In the world of cinema, the modern comedy film has become a bit stale. Sure, you’ll always have your Anchorman‘s, your Superbad‘s, and your Neighbors. There will always be movies with witty (or stupid, depending on your taste) dialogue, perfectly awkward situations, and hilarious one-liners. And that’s completely fine. I may be a fan of experimental art cinema, but I can quote the entire script from Stepbrothers and I still watch it religiously with my friends. However, comedy films have devolved from an art from into something…well, something a little less impressive.
It hasn’t always been this way, but directing comedies in the modern age seems to mostly entail setting up basic camera angles to watch actors make jokes. And not much else. Funny dialogue is always great, but if it is your only source of humor for the entire film, then your options are pretty limited. However, Edgar Wright is one of the few modern directors who seems to understand how to use a range of cinematic techniques in order to reap maximum comedic results from a film. And what movie represents this better than his 2004 zombie comedy film Shaun of the Dead.
Shaun of the Dead is a fairly straightforward zombie flick. Shaun is a 29 year old who spends his days working a dead end job at an appliance store, and his nights drinking with his deadbeat friend at the Winchester Tavern. When the zombie apocalypse spreads through London, Shaun must save his family and friends from their gory doom.
What makes this movie different from so many other horror-comedies is the way that Wright is able to get laughs in so many different ways. He has the memorable and quotable one-liners (“Don’t forget to kill Philip!”), but he also has so much more. Take the first scene, for example. We see Shaun having a conversation with his girlfriend about his “loser” friend. It isn’t until halfway through the scene that the camera finally shows that his friend is right by his side, listening to the entire conversation.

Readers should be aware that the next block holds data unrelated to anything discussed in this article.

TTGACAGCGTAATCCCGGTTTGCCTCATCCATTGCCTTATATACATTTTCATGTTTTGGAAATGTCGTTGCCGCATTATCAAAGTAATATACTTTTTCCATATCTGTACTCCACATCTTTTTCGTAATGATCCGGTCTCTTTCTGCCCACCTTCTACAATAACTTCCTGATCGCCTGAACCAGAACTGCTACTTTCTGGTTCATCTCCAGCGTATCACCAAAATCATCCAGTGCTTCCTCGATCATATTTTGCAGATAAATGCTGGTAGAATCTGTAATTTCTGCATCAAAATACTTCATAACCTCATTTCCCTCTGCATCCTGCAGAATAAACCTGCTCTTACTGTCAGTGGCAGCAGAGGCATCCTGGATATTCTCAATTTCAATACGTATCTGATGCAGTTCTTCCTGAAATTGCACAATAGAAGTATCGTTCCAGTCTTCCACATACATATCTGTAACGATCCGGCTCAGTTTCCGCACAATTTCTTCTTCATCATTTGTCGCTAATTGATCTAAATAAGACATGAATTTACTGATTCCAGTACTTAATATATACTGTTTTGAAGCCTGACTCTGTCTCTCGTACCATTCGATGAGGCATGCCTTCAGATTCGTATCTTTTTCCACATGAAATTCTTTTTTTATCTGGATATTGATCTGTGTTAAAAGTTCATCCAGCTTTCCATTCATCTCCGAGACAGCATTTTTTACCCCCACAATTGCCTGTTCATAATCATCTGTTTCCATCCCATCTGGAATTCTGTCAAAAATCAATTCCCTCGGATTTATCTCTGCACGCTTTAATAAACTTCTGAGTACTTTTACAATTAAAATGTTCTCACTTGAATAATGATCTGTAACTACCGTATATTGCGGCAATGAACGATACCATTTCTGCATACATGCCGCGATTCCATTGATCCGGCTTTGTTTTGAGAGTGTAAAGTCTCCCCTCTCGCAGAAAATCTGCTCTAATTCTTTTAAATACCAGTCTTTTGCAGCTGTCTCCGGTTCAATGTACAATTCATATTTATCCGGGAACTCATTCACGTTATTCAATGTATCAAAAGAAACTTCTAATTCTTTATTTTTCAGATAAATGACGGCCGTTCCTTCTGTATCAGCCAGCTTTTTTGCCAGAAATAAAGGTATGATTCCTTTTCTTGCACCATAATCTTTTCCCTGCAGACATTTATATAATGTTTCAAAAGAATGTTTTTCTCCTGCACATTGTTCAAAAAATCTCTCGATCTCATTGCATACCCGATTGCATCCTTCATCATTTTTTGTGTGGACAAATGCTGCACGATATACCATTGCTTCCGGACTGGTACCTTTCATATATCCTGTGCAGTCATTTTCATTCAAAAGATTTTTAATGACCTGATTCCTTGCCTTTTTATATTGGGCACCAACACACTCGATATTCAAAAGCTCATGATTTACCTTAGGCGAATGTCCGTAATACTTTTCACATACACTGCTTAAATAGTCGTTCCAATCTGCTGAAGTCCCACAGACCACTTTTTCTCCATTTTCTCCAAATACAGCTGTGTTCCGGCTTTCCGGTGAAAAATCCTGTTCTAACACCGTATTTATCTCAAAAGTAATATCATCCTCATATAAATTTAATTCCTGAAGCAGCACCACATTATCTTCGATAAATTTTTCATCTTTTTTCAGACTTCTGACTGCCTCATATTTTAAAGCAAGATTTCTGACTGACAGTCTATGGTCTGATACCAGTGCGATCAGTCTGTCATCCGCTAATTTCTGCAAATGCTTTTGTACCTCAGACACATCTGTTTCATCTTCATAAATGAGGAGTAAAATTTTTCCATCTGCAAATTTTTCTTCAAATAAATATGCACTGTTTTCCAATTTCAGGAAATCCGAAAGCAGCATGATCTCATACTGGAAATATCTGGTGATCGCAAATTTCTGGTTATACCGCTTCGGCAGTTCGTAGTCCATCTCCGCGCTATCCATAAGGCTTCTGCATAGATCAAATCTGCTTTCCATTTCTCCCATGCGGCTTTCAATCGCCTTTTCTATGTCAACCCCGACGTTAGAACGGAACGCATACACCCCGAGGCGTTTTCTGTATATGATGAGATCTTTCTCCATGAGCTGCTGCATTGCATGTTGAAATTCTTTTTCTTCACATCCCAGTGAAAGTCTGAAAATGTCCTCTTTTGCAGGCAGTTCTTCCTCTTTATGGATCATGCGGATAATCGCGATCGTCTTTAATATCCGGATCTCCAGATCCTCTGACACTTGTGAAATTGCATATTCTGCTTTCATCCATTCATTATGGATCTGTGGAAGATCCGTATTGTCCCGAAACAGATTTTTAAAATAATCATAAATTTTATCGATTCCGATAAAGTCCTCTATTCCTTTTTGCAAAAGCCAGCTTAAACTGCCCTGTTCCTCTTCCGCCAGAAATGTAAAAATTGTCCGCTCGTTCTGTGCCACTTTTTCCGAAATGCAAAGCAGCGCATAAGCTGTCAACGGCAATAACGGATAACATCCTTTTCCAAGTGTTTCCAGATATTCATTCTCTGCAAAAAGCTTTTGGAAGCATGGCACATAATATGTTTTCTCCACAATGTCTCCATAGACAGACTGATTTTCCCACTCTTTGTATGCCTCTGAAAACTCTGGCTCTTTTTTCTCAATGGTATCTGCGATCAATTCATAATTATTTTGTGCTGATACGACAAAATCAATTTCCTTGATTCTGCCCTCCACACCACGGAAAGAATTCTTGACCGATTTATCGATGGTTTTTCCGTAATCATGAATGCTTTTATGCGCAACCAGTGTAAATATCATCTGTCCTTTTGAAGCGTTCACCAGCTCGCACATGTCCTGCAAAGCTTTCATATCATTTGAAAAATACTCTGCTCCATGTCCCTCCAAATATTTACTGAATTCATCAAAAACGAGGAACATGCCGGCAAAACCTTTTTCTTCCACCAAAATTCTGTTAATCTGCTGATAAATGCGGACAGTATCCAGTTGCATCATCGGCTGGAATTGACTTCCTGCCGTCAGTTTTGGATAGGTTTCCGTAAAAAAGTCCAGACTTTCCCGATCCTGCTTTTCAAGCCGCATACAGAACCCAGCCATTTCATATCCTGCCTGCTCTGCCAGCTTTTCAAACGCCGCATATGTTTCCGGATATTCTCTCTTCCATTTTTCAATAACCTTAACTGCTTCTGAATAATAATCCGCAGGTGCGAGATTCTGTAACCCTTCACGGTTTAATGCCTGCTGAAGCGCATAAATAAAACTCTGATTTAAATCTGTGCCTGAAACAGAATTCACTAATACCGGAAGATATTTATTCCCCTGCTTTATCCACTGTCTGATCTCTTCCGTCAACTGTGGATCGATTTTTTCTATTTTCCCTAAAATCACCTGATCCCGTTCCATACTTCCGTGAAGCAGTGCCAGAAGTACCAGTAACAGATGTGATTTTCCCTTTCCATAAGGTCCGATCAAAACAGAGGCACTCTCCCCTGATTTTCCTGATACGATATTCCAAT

Wright also makes brilliant use of the sound of the film. He’ll often exaggerate particularly humorous sound effects, or use sound to draw out tension, only to have the tension relieved in a humorous way. In another instance, a Queen song comes on the jukebox of the Winchester as Shuan is fighting zombies. Suddenly, the fight becomes a musical number, as Shaun and his friends brutally beat down the undead in time with the music.
Shaun of the Dead is a cult classic for a reason. It has the same quotability and hilarious jokes of any other comedy, but it’s the other, more subtle, ways of making the audience laugh that truly puts it above and beyond. Edgar Wright stands as an example to his peers, and hopefully other directors can take his lead in creating more engaging and original comedies.
My Personal Rating: 7.5/10